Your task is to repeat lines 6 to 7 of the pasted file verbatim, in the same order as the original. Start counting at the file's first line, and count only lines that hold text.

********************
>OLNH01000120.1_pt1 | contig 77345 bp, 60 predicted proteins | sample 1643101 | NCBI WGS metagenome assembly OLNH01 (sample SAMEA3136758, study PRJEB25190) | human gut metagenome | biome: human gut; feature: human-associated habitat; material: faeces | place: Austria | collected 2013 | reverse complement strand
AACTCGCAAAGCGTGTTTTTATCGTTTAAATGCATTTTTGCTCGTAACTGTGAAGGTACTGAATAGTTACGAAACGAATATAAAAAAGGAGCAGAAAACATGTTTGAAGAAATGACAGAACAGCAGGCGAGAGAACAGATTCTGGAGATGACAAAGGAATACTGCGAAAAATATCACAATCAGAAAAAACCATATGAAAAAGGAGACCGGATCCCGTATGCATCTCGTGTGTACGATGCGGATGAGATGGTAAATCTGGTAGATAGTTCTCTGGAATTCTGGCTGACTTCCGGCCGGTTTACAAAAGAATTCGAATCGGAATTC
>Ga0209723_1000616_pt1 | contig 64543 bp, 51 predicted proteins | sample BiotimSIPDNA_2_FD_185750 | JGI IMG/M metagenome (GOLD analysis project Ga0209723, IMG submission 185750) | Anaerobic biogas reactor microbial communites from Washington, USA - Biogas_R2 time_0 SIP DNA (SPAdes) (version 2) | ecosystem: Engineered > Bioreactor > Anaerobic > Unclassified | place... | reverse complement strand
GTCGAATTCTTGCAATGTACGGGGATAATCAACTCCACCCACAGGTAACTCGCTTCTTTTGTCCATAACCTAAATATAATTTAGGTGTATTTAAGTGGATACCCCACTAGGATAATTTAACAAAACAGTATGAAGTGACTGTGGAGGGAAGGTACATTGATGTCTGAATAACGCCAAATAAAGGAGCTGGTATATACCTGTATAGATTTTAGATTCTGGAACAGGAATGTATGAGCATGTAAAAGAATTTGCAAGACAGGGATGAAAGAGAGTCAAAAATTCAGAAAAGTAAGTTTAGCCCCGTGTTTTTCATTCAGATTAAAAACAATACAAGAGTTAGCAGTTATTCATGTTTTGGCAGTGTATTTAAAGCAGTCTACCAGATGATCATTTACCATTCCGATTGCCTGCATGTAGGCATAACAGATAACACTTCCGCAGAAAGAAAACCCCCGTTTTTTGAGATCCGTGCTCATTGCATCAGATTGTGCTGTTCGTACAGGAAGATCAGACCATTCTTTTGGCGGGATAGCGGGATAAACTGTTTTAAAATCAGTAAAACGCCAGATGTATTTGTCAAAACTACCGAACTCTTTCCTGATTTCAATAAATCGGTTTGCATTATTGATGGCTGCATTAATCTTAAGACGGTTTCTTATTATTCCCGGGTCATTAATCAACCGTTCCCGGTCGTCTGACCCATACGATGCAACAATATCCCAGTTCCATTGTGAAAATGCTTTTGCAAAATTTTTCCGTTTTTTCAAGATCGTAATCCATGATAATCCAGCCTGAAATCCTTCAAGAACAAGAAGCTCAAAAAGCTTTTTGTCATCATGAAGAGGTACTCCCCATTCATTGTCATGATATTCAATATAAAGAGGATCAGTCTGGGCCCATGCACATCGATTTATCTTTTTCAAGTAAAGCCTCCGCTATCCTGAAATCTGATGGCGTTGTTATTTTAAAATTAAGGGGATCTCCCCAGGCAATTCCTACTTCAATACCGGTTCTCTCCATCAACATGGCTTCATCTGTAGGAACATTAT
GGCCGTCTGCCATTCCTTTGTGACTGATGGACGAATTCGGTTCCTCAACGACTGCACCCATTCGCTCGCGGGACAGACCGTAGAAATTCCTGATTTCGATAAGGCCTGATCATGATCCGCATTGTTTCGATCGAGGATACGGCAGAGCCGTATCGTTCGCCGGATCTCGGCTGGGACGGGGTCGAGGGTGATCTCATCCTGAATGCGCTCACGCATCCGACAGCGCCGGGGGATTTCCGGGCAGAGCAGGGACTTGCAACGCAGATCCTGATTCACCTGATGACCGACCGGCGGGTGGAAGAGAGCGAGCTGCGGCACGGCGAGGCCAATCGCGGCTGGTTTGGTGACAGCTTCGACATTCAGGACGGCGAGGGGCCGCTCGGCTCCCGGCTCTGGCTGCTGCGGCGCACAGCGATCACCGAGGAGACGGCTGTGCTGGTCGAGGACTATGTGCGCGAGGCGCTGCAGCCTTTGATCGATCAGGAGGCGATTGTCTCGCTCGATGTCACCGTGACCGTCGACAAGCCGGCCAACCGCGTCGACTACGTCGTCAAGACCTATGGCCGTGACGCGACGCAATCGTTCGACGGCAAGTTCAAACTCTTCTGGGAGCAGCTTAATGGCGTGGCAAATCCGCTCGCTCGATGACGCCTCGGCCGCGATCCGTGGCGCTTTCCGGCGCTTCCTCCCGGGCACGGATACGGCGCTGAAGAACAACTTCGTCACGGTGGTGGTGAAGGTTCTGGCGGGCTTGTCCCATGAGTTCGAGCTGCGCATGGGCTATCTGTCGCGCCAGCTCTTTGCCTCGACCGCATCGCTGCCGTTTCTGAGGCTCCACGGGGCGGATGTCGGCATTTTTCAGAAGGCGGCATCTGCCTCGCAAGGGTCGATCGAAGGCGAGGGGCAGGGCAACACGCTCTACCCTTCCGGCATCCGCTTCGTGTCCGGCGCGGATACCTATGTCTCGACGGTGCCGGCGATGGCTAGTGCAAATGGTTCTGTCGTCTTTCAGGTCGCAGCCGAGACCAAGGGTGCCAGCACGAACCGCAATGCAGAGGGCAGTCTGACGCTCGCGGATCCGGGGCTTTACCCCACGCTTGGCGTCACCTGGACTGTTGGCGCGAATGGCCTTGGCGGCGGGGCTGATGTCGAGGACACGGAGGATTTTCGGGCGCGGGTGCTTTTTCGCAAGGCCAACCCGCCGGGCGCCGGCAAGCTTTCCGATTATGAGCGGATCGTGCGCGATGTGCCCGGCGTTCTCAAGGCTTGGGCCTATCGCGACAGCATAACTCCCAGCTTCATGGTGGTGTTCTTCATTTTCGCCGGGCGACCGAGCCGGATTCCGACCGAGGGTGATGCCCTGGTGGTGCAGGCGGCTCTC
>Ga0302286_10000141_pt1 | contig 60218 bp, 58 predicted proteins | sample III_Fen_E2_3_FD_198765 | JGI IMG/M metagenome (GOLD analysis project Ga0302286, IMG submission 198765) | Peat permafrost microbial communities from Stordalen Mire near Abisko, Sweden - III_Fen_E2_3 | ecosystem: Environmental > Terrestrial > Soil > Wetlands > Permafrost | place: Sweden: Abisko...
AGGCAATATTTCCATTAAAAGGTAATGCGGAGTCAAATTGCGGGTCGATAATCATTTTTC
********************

>Ga0302286_10000141_pt1 | contig 60218 bp, 58 predicted proteins | sample III_Fen_E2_3_FD_198765 | JGI IMG/M metagenome (GOLD analysis project Ga0302286, IMG submission 198765) | Peat permafrost microbial communities from Stordalen Mire near Abisko, Sweden - III_Fen_E2_3 | ecosystem: Environmental > Terrestrial > Soil > Wetlands > Permafrost | place: Sweden: Abisko...
AGGCAATATTTCCATTAAAAGGTAATGCGGAGTCAAATTGCGGGTCGATAATCATTTTTC